What if phones were made like shuttlecocks!

Now evolution is a slow process, and as humans and smartphone users this evolution to 'not drop things' is going to only happen in a million years. It's easier to redesign bodies/smartphones.

I shattered two phones in the last two years, two screens I got replaced were expensive and quite a hit on the pocket. Humans drop things.

What I don't understand is that the screen is the most sensitive part of the phone yet it shatters easier than feather. The phone has other parts too- an incomprehensibly well made PCB, modem, battery, and the casing.

Observing a smartphone physically:

Now the parts above with respect to screen are packed in this fashion primarily for three reasons: packing, protection and function. The case's job is to protect, the electronics are for function, and fasteners/glues for packing. 

It's pretty clear that current design of smartphone fails pretty badly at protection: one of the most expensive parts, the screen(aluminosilicate glass) is just a part that's yet to evolve as a hardened material, or oriented badly so that the most adept human gesture of grasping objects with a small false negative that's called dropping.

I also don't like phone cases.

What if phones were designed as shuttlecocks

Understanding the beauty of fall

Not that we've played a lot of badminton.  At 108 in Baba's room there's been a shuttlecock hanging on the window. The most beautiful thing to be as an observer in a shuttlecock is the orientation it falls in.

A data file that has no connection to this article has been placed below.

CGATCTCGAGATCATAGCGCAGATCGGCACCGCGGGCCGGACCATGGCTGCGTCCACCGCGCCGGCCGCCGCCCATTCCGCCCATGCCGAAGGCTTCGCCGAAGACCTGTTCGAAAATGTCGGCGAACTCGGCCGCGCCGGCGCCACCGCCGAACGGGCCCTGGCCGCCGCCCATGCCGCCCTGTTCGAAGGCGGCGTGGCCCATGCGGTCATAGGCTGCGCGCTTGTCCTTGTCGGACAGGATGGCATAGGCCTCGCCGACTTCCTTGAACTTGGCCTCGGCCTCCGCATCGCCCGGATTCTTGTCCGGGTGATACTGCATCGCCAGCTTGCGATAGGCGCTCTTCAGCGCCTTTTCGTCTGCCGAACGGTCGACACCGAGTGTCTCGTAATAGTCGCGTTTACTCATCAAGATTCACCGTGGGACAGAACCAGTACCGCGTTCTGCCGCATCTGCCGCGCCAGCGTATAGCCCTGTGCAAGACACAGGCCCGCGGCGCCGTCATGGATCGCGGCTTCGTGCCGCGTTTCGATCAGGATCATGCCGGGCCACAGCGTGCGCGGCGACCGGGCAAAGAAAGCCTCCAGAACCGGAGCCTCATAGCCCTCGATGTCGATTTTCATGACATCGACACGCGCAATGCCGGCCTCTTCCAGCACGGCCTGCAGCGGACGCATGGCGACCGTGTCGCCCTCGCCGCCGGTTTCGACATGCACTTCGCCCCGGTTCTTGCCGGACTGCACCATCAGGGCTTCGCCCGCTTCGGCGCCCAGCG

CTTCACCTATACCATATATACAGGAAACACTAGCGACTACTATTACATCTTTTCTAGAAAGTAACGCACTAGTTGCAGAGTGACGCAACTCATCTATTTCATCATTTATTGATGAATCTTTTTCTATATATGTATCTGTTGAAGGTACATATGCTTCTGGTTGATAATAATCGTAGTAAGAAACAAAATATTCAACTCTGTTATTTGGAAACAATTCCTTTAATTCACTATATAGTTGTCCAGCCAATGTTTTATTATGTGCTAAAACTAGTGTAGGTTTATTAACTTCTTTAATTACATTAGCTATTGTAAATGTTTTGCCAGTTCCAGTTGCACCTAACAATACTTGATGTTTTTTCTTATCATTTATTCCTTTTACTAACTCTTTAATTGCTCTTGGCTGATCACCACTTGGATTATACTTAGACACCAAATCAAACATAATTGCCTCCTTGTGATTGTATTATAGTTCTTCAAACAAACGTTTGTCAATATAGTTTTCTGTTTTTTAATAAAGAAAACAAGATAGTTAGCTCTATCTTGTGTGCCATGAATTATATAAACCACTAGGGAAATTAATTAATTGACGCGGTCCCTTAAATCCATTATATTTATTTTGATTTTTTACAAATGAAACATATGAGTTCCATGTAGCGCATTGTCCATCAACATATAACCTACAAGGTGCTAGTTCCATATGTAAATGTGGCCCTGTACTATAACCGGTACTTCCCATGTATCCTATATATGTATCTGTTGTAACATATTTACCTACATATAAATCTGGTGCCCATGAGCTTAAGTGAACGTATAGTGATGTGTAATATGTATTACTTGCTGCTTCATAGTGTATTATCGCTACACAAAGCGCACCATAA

No matter how you drop it >90 percent of impact will be dampened in the first hit on the ground.

Framewise dissociation of shuttlecock's fall motion

This primarily happens because of how shuttlecock is made.

If we were to design a shuttlecock where the flexible parts are stiff, it'd still fall as a regular shuttlecock, (considering we use a lightweight material).

Clearly, weight and density distribution is everything here. e.g. 

e.g. This configuration preserves the shape and dimensions, but has density distributed on the side. Photo: MIT

Task to prototype!

Let's assume there's a hard block of plastic ABS that we were to 3D print in a way that it's weight distribution(COG) falls through one of the edges- i.e. graded density. 

We've to design electronics, and fuse the above components in a way that the phone's weight distribution(COG) falls through one of the edges. That's the only place where you put a bit of padding- instead of carrying a bulky phone case.